KUALA LUMPUR, March 4 ― Supporters of Filipino militants in Sabah have turned to “Google bombing” to press the Sultanate of Sulu’s claim on the state, according to the Agence-France Presse.
“Google bombing” is the practice of creating spurious links in order to elevate a site’s ranking and visibility on the search engine’s listings.
The French news agency reported that users searching for “Sabah” using Google would find the search engine displaying a cached excerpt from online encyclopaedia Wikipedia as saying, “Sabah is illegitimately considered one of the 13 member states of Malaysia, and is said to be its easternmost state but in fact, it is part of the Sultanate of Sulu. It is located on the northern portion of the island of Borneo.”
The Wikipedia page for Sabah had earlier been edited to display the aforementioned paragraph, but has since been returned to the original that reads: “Sabah is one of the 13 member states of Malaysia.”
Wikipedia’s collaborative nature allows its entries to be freely edited, and it is often the site of so-called “Wiki-wars” where rivals engage in malicious editing of pages in their disputes.
The cyberwar parallels the territorial clash raging between the self-proclaimed royal army of the Sultanate of Sulu and Malaysian security forces in Sabah.
In the last few days, Malaysian and Filipino hackers have launched cyber offensives on multiple websites of both countries, including government-owned ones.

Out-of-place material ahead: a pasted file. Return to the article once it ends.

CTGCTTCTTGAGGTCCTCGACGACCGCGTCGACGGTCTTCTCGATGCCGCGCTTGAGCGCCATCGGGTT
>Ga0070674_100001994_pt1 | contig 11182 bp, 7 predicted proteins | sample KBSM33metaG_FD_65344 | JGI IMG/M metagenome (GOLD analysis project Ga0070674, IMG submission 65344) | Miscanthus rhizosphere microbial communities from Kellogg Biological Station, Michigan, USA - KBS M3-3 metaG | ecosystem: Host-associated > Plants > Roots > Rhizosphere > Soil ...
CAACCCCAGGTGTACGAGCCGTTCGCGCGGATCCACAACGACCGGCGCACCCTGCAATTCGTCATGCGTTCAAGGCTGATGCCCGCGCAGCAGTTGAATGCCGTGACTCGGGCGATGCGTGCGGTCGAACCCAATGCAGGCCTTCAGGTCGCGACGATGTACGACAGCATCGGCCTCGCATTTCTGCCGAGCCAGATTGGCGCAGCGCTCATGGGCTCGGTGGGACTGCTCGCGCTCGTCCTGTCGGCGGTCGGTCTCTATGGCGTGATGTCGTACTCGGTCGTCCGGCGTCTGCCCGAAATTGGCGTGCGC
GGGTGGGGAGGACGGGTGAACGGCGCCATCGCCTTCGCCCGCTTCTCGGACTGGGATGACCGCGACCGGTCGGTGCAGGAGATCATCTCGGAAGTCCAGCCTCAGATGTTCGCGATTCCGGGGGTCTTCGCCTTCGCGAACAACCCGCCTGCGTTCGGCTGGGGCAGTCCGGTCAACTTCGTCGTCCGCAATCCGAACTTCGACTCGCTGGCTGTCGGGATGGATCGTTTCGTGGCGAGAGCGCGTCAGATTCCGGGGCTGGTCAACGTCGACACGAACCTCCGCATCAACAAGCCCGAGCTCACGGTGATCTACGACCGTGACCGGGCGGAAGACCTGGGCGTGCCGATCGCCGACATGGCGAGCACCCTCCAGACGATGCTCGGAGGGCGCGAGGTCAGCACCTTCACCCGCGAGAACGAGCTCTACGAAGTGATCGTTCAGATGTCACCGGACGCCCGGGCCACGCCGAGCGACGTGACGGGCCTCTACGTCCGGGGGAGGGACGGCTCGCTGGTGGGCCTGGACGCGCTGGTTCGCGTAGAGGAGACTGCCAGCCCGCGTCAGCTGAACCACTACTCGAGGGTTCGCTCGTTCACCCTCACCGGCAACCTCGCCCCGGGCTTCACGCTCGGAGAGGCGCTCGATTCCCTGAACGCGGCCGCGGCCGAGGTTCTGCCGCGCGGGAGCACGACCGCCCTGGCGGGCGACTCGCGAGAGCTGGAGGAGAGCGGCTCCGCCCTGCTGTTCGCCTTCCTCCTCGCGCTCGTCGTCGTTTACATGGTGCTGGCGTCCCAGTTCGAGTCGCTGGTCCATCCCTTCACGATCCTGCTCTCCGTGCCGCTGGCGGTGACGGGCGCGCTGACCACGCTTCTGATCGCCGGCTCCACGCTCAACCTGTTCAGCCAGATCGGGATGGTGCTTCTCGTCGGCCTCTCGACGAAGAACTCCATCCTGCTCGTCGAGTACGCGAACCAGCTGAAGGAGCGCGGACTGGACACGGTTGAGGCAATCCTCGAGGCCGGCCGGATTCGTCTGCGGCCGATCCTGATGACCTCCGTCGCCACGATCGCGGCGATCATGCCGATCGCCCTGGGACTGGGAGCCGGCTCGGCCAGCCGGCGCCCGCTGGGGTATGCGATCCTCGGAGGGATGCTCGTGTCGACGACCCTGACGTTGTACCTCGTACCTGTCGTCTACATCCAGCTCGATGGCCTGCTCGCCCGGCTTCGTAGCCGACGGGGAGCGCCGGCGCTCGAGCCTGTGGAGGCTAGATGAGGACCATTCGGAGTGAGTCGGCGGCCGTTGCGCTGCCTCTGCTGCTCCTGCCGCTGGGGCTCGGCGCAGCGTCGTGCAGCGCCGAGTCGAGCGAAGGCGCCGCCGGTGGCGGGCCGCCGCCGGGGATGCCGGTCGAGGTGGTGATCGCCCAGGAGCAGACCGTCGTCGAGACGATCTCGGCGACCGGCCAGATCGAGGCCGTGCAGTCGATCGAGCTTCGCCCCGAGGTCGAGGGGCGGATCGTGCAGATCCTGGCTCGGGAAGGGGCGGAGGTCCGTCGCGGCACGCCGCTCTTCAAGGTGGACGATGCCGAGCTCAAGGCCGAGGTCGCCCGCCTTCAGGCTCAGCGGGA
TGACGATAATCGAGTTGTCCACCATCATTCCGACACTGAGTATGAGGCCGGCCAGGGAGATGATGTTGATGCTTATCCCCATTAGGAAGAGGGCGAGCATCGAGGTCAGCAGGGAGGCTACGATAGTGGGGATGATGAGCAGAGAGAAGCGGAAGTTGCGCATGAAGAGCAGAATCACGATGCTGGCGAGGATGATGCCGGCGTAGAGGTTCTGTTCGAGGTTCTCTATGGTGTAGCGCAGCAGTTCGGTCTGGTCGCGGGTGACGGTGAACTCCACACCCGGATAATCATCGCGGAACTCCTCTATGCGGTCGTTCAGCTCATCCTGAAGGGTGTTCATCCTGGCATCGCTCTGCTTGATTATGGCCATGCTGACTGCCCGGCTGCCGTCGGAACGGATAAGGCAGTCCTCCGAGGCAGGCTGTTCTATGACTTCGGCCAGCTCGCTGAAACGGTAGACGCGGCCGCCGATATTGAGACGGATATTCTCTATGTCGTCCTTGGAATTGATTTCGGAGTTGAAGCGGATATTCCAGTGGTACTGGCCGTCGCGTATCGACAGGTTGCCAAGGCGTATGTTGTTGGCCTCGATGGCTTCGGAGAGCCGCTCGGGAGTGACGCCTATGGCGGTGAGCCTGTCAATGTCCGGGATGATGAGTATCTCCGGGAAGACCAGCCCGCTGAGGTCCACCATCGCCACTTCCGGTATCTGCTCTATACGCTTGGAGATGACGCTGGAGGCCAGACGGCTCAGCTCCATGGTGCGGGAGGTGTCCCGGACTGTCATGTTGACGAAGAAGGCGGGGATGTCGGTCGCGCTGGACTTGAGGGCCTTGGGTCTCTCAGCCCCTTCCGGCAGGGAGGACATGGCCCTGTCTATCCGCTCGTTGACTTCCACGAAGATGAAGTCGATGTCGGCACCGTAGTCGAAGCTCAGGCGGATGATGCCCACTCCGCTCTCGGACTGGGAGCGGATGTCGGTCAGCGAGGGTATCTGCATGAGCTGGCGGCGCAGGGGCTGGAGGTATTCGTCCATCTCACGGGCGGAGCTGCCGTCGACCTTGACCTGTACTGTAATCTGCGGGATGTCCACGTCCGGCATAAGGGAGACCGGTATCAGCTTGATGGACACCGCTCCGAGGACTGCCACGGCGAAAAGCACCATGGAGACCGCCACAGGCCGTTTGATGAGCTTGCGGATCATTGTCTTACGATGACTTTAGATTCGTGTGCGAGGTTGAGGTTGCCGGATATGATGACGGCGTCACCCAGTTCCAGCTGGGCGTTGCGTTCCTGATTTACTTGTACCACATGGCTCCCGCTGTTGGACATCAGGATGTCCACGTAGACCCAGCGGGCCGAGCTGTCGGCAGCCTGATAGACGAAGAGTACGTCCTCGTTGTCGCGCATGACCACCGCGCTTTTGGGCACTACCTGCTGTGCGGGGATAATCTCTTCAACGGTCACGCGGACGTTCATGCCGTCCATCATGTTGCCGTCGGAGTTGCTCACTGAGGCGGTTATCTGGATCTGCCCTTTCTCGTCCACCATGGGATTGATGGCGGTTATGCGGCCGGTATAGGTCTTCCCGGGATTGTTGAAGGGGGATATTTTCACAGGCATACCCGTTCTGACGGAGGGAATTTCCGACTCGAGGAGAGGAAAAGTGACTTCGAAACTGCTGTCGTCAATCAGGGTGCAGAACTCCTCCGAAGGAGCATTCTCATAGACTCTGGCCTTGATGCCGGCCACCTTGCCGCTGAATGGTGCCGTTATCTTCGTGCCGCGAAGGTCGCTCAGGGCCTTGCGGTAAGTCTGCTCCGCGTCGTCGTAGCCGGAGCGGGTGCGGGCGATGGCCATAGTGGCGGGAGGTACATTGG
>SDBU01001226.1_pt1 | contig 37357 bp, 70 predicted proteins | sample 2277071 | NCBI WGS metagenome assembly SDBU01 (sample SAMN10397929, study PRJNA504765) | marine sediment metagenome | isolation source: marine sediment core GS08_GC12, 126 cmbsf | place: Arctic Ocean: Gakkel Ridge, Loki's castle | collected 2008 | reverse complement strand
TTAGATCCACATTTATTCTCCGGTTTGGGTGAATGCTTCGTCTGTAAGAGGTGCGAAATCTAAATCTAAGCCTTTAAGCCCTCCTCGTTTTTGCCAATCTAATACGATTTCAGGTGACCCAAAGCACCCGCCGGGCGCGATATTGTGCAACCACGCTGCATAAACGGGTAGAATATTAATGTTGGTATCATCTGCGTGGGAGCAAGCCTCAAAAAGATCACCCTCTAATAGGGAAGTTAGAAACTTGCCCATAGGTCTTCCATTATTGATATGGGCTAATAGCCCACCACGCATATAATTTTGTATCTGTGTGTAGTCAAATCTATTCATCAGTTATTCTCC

Some 180 followers of the Sultan of Sulu, including 30 armed men, landed on the shores of Lahad Datu town on February 9, claiming it as their own.
The armed Sulu group has insisted repeatedly that they will not surrender and are ready to die in Sabah, despite entreaties from Phillipine President Benigno Aquino III for them to leave peacefully.
As of yesterday, 22 days since the Muslim rebels arrived in Lahad Datu, Sabah, eight Malaysian policemen and 20 militants have reportedly died during skirmishes in three districts in the eastern coast of Sabah.
Meanwhile, a Google Malaysia spokesman said they have been alerted to the issue.
“These Knowledge Panel results come from our Knowledge Graph, which is an index of hundreds of millions of real-world entities including open sources like Wikipedia. When a user searches for a query, our algorithm takes information from the Knowledge Graph and presents it in the panel.
“We want to make sure the information we provide is as accurate as possible, so we’ve included a link so you can tell us when we may have an inaccuracy in our information,” he said